Placeholder Image

字幕列表 影片播放

已審核 字幕已審核
  • '"I never voted for anybody. I always voted against." - W.C. Fields, quoted in "W.C. Fields: His Follies and Fortunes"'.

    「我從不投票給任何人。我總是投反對票。」- W.C. Fields 在《W.C. Fields:他的愚蠢和財富》中寫道。

  • Imagine we want to build a new space port at one of four recently settled Martian bases, and are holding a vote to determine its location.


  • Of the hundred colonists on Mars, 42 live on West Base, 26 on North Base, 15 on South Base, and 17 on East Base.

    在火星上的 100 名殖民地居民中,有 42 位住在西基地、26 位住在北基地、15 位住在南基地,17 位則是住在東基地。

  • For our purposes, let's assume that everyone prefers the space port to be as close to their base as possible, and will vote accordingly.


  • What is the fairest way to conduct that vote?


  • The most straightforward solution would be to just let each individual cast a single ballot, and choose the location with the most votes.


  • This is known as plurality voting, or "first past the post."


  • In this case, West Base wins easily, since it has more residents than any other.


  • And yet, most colonists would consider this the worst result, given how far it is from everyone else.


  • So, is plurality vote really the fairest method?


  • What if we tried a system like instant runoff voting, which accounts for the full range of people's preferences rather than just their top choices?


  • Here's how it would work.


  • First, voters rank each of the options from 1 to 4, and we compare their top picks.

    首先,投票者將所有選項從第 1 名排至第 4 名,我們再來比較他們的首選票數。

  • South receives the fewest votes for first place, so it's eliminated.


  • Its 15 votes get allocated to those voters' second choiceEast Basegiving it a total of 32.

    投給南基地的這 15 票就會被重新分配到那些投票者的第二選擇 — 東基地 — 讓它的總得票數變成 32 票。

  • We then compare top preferences and cut the last place option again.


  • This time, North Base is eliminated.


  • Its residents' second choice would've been South Base, but since that's already gone, the votes go to their third choice.


  • That gives East 58 votes over West's 42, making it the winner.

    於是,東基地總共有 58 票,超過西基地的 42 票,導致東基地勝出。

  • But this doesn't seem fair either.


  • Not only did East start out in second-to-last place, but a majority ranked it among their two least preferred options.


  • Instead of using rankings, we could try voting in multiple rounds, with the top two winners proceeding to a separate runoff.


  • Normally, this would mean West and North winning the first round, and North winning the second.


  • But the residents of East Base realize that while they don't have the votes to win, they can still skew the results in their favor.


  • In the first round, they vote for South Base instead of their own, successfully keeping North from advancing.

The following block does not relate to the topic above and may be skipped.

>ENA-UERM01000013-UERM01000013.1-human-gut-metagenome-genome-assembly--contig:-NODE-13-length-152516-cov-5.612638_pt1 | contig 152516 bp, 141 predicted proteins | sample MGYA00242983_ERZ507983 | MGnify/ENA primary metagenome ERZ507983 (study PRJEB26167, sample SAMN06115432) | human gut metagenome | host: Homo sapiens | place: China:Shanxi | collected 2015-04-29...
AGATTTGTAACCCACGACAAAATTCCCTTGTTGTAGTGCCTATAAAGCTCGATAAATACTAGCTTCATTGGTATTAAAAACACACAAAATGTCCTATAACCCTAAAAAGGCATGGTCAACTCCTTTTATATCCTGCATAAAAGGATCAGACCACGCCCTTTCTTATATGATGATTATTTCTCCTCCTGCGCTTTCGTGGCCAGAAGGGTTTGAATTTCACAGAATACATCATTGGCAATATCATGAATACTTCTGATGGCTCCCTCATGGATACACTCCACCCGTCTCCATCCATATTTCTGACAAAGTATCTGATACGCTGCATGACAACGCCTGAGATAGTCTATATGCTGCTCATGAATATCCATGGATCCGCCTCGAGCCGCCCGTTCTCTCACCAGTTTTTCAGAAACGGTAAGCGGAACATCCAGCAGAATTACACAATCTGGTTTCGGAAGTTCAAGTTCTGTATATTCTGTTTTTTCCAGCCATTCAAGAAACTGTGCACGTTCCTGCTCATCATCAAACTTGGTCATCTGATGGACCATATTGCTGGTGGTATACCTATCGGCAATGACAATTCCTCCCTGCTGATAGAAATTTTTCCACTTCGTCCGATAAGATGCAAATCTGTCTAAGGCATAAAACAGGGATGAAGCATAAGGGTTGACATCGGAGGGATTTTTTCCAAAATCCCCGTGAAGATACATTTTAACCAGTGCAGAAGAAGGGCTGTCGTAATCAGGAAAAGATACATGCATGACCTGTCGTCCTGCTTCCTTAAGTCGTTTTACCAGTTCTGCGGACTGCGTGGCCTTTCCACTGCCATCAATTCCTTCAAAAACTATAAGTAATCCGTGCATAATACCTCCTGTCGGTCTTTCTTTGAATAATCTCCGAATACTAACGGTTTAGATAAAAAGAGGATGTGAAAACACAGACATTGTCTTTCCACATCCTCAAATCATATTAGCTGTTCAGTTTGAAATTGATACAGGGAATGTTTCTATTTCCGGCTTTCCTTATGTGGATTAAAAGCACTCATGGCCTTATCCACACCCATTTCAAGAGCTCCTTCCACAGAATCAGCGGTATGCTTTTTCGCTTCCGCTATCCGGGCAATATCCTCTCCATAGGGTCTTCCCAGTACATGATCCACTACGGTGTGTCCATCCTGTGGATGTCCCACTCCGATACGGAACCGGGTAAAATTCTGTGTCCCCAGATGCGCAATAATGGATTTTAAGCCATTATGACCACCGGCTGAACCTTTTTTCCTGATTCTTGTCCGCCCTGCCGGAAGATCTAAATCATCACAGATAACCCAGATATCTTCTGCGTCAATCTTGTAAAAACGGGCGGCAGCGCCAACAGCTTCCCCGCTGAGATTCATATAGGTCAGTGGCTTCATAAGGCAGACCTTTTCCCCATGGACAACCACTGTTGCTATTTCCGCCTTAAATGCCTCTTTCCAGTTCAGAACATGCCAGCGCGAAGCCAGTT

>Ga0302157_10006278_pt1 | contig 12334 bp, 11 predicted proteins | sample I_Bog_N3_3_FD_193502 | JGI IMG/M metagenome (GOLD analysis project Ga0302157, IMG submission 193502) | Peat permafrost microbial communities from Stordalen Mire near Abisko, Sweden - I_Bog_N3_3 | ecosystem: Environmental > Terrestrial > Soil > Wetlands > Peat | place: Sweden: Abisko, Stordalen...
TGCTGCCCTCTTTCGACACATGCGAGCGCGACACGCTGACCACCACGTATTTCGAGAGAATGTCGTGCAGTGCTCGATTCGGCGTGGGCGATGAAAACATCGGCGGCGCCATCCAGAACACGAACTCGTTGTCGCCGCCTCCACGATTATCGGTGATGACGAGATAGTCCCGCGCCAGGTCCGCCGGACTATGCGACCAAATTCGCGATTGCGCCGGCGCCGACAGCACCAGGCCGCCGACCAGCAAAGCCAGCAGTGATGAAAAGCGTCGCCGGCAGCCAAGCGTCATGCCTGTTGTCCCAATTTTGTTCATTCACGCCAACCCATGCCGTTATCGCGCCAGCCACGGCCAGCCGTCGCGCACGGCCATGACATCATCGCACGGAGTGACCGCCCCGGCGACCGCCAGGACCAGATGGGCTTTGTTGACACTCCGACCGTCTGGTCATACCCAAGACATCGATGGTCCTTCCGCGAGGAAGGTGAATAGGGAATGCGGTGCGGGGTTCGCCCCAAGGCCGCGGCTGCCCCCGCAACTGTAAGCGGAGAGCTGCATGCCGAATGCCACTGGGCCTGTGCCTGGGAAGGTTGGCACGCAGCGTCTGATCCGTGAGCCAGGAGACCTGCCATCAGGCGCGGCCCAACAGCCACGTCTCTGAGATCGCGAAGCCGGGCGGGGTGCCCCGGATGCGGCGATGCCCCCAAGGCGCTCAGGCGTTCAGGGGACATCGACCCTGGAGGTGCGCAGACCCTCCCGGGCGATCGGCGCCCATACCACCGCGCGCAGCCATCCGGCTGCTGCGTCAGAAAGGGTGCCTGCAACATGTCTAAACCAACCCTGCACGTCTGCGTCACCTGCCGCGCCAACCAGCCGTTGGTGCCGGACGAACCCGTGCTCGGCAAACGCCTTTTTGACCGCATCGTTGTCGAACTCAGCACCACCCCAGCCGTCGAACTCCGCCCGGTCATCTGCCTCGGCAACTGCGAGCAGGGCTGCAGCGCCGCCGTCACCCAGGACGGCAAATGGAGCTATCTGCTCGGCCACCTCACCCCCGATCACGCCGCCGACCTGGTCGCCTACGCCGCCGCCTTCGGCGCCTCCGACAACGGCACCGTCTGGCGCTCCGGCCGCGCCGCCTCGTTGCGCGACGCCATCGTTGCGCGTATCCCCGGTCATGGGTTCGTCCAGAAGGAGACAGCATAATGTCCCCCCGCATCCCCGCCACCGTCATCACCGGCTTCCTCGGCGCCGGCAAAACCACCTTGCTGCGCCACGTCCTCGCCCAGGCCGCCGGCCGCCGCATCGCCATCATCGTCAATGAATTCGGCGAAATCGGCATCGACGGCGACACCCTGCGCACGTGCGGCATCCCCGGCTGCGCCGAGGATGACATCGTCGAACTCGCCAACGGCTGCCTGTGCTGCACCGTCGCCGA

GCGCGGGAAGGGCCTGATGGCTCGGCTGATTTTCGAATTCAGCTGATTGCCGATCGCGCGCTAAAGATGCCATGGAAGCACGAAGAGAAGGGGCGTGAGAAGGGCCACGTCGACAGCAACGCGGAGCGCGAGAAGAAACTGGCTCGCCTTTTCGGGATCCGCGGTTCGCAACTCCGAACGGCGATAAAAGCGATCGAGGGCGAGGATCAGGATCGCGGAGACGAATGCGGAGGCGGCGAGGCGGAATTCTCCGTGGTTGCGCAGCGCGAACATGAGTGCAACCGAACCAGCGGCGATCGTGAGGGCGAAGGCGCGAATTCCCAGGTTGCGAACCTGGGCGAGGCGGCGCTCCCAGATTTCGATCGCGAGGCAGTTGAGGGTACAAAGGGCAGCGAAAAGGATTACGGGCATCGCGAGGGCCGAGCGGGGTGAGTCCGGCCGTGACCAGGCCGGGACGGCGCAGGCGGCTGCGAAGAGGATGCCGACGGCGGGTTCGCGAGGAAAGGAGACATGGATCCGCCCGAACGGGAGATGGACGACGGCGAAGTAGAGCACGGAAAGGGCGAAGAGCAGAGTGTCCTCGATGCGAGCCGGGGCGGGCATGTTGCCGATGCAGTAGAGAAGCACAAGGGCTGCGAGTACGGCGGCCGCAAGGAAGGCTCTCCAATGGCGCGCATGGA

• Thanks to this "tactical voting" by East Base residents, South wins the second round easily, despite being the least populated.


  • Can a system be called fair and good if it incentivizes lying about your preferences?


  • Maybe what we need to do is let voters express a preference in every possible head-to-head matchup.


  • This is known as the Condorcet method.

    這就是孔多塞制 (雙序制)。

  • Consider one matchup: West versus North.


  • All 100 colonists vote on their preference between the two.

    (火星上的) 100 位殖民地居民都要在兩者間選出他們的偏好。

  • So that's West's 42 versus the 58 from North, South, and East, who would all prefer North.

    結果是,西基地的 42 票對北基地的 58 票,因為北、南、東基地的居民都偏好北基地。

  • Now do the same for the other five matchups.


  • The victor will be whichever base wins the most times.


  • Here, North wins three and South wins two.


  • These are indeed the two most central locations, and North has the advantage of not being anyone's least preferred choice.


  • So, does that make the Condorcet method an ideal voting system in general?


  • Not necessarily.


  • Consider an election with three candidates.


  • If voters prefer A over B, and B over C, but prefer C over A, this method fails to select a winner.

    如果投票者喜歡 A 勝過 B,喜歡 B 勝過 C,但喜歡 C 勝過 A,這個方法就選不出贏家。

  • Over the decades, researchers and statisticians have come up with dozens of intricate ways of conducting and counting votes, and some have even been put into practice.


  • But whichever one you choose, it's possible to imagine it delivering an unfair result.


  • It turns out that our intuitive concept of fairness actually contains a number of assumptions that may contradict each other.


  • It doesn't seem fair for some voters to have more influence than others.


  • But nor does it seem fair to simply ignore minority preferences, or encourage people to game the system.


  • In fact, mathematical proofs have shown that for any election with more than two options, it's impossible to design a voting system that doesn't violate at least some theoretically desirable criteria.


  • So while we often think of democracy as a simple matter of counting votes, it's also worth considering who benefits from the different ways of counting them.


  • The United States' use of the electoral college to elect presidents instead of the popular vote has become increasingly contentious in recent years.


  • How exactly does this system work?


  • And is it fair? Or antiquated.


  • Find out here.


'"I never voted for anybody. I always voted against." - W.C. Fields, quoted in "W.C. Fields: His Follies and Fortunes"'.

「我從不投票給任何人。我總是投反對票。」- W.C. Fields 在《W.C. Fields:他的愚蠢和財富》中寫道。

已審核 字幕已審核

影片操作 你可以在這邊進行「影片」的調整,以及「字幕」的顯示

B1 中級 中文 美國腔 TED-Ed 基地 制度 居民 公平 選項

【TED-Ed】 哪種投票制度最好? (Which Voting System Is The Best? - Alex Gendler)

  • 3456 166
    Celine Chien   發佈於 2020 年 09 月 15 日